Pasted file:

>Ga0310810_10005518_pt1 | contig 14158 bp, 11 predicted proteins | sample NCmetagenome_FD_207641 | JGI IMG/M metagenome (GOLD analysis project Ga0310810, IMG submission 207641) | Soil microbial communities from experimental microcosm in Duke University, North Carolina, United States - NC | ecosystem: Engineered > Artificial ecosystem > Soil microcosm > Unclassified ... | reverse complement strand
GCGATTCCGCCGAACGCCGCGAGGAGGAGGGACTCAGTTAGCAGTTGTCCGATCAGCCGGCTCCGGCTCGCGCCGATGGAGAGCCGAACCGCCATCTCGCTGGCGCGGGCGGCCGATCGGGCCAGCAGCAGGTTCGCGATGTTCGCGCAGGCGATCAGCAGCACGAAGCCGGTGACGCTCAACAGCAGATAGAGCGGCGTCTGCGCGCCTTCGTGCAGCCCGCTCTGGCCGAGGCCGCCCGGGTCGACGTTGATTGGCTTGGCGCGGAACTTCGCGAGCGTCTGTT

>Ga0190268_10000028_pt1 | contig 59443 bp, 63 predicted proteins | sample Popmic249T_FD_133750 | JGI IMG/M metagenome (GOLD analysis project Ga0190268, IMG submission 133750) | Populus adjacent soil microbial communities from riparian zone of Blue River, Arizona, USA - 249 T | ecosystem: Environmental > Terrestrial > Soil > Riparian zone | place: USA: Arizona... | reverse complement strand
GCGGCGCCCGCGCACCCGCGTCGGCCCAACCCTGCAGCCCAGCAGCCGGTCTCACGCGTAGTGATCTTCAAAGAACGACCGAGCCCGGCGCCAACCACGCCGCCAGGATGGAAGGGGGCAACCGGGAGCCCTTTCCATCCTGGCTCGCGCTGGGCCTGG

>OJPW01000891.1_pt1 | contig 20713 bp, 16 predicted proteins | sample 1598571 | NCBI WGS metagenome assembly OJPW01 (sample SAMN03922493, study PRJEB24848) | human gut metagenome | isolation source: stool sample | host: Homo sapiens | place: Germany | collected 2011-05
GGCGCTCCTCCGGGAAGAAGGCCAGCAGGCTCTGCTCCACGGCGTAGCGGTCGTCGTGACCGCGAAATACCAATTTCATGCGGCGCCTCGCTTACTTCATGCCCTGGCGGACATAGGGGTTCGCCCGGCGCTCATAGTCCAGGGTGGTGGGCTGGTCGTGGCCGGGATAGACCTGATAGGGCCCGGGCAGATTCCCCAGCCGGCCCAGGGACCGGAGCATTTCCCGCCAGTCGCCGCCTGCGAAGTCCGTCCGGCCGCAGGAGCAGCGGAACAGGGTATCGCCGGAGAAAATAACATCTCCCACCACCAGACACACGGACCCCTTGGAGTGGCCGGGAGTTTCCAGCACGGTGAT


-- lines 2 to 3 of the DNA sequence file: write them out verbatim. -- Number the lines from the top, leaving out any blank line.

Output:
GCGATTCCGCCGAACGCCGCGAGGAGGAGGGACTCAGTTAGCAGTTGTCCGATCAGCCGGCTCCGGCTCGCGCCGATGGAGAGCCGAACCGCCATCTCGCTGGCGCGGGCGGCCGATCGGGCCAGCAGCAGGTTCGCGATGTTCGCGCAGGCGATCAGCAGCACGAAGCCGGTGACGCTCAACAGCAGATAGAGCGGCGTCTGCGCGCCTTCGTGCAGCCCGCTCTGGCCGAGGCCGCCCGGGTCGACGTTGATTGGCTTGGCGCGGAACTTCGCGAGCGTCTGTT

>Ga0190268_10000028_pt1 | contig 59443 bp, 63 predicted proteins | sample Popmic249T_FD_133750 | JGI IMG/M metagenome (GOLD analysis project Ga0190268, IMG submission 133750) | Populus adjacent soil microbial communities from riparian zone of Blue River, Arizona, USA - 249 T | ecosystem: Environmental > Terrestrial > Soil > Riparian zone | place: USA: Arizona... | reverse complement strand